Friday, November 26, 2021

Friday Feature: Cozy Season


 What's on your agenda for today? Or, for those who hit the ground running, even the day after a holiday, what have you already accomplished?

For me, this is the lull before the storm. The semester ends in two weeks, on a slightly calmer note (I hope) than usual, thanks to some re-jiggering of my end-of-semester assignments. That means I can afford to take today off, something I've gotten much better at in the past six months -- taking time for myself, that is. 

Every once in a while, I read something that resonates so well I wish I'd written it myself. Such was the case with Melissa Kirsch's intro to my daily New York Times newsletter in which she ponders how to spend this in-between day. My favorite line is this one:

"...if you’ve had your fill of the hunker-down life, I hear you, and encourage you to be safely out and about. We indoor cats will mind the hearth until your return."

Whatever you're doing with your day, I hope it brings you joy. As for me, I'm puttering -- the indoor cat happily minding the hearth -- glad I included Kirsch's column in my day.

Thursday, November 25, 2021

99¢ Novels!

Kindle editions on sale on Amazon Black Friday through Cyber Monday. Sale begins 5 PM 11/25.

Wednesday, November 24, 2021

Way Back Wednesday: Reflecting on Lessons Instilled by My Characters


You might think that an author is in charge of her characters and, indeed, that's how it usually starts out. But eventually, they begin to take on lives of their own and can become bossy or withdrawn or...whatever they've been written to be.

And then some.

The nice thing about this phenomenon is that it becomes a sort of two-way street. I retain creative control, but sometimes they teach me a thing or two -- or remind me of things I already know -- in the process.

Here are five of those things.
  • Change is always possible. So is redemption. The best characters grow over the course of a novel. Some grow into their potential, some mature and some show only a glimmer of hope (Jim). And, while they might not change a lot from the beginning of the book to the end, a reader needs to be able to hold out hope that change is possible even after the story ends.
  • Everyone responds differently. In my novels, Jim seems to elicit a consistent negative reaction from readers, but each of the women in the book responds to him in a different way. Angel sees the good in him that Charli wants to see and Marita learns to tolerate him for her daughter's sake. As a result, Jim responds differently to each of these characters (and his mother and his sisters) as well. He is the character my readers love to hate.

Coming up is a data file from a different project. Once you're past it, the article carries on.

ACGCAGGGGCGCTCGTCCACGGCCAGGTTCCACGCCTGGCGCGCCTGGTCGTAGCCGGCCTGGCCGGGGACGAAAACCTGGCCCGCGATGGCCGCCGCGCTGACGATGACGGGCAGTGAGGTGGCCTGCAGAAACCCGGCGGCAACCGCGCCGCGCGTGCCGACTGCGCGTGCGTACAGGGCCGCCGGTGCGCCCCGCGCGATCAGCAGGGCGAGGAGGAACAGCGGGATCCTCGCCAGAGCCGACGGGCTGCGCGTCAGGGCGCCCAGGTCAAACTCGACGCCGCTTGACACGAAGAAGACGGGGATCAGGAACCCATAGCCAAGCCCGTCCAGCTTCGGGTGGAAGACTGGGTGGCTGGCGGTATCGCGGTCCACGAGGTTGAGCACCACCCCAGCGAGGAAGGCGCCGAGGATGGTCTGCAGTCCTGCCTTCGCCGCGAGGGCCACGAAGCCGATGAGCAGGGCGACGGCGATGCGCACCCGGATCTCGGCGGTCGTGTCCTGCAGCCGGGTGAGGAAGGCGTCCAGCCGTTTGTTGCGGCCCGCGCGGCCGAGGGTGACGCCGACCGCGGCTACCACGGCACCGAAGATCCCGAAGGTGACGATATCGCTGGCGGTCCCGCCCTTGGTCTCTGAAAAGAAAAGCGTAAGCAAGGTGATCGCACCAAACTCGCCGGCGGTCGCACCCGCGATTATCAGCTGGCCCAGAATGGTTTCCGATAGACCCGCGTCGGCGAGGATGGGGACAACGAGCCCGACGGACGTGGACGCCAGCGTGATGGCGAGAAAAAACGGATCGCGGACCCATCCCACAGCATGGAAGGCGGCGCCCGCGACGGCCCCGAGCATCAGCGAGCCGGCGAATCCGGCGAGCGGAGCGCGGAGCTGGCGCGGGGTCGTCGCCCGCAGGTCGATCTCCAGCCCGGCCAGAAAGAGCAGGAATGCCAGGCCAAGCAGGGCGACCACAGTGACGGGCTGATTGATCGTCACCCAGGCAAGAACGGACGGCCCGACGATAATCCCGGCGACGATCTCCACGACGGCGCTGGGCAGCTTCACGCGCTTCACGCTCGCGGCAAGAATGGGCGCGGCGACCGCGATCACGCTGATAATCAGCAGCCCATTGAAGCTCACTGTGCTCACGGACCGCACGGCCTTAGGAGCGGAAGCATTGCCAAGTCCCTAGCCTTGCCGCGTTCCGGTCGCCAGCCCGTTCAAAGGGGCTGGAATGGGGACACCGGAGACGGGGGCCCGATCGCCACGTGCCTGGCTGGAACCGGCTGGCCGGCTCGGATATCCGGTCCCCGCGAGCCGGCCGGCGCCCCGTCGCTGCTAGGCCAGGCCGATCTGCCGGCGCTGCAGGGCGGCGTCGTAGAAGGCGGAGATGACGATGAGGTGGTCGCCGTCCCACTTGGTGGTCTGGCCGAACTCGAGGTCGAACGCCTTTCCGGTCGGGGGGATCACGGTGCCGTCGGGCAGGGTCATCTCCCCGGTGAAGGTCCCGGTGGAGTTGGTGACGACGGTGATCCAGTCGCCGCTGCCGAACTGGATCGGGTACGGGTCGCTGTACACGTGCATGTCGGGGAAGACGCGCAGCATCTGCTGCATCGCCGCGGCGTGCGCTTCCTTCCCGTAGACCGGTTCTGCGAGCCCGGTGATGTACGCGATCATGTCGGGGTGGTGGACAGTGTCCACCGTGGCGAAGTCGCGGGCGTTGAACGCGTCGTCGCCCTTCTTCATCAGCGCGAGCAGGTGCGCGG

• Relationships matter. I'm not much of a plotter. I tend to be more of a fan of putting my characters in a room and letting them drive the story, but those two things don't happen automatically. Writing dialogue that's a real reflection of the relationships and events is what makes this happen. Readers need to care about not just the people but how they connect (or don't) to one another and what's at stake because of it.
  • People make the story matter. Often, the stuff that happens in novels is not that far-removed from everyday life. People fall in love, go to work, take their kids to school, make dinner and go to bed -- alone or together. If we don't care about the people who are doing these things, all we have is a mundane succession of events. The same is true of life. When our homes and work places are filled with people who keep things interesting, even the mundane can be fascinating. It's my job as a writer to elevate the day-to-day stuff into the stuff that makes you want to turn the page.
  • Decisions are reversible. Maybe we can't go home again -- at least not in quite the same way -- but characters can revisit situations and decisions and places over and over again in an effort to get it right. Ask any soap opera fan -- happy marriages don't always stay happy and broken relationships don't always stay broken. Friends become enemies and vice versa and what seemed like an impossible idea is sometimes the solution to a problem when all the stars align. Because this is far less traumatic on the page than in real life, readers can watch it all play out from the safety and security of their most comfy chairs.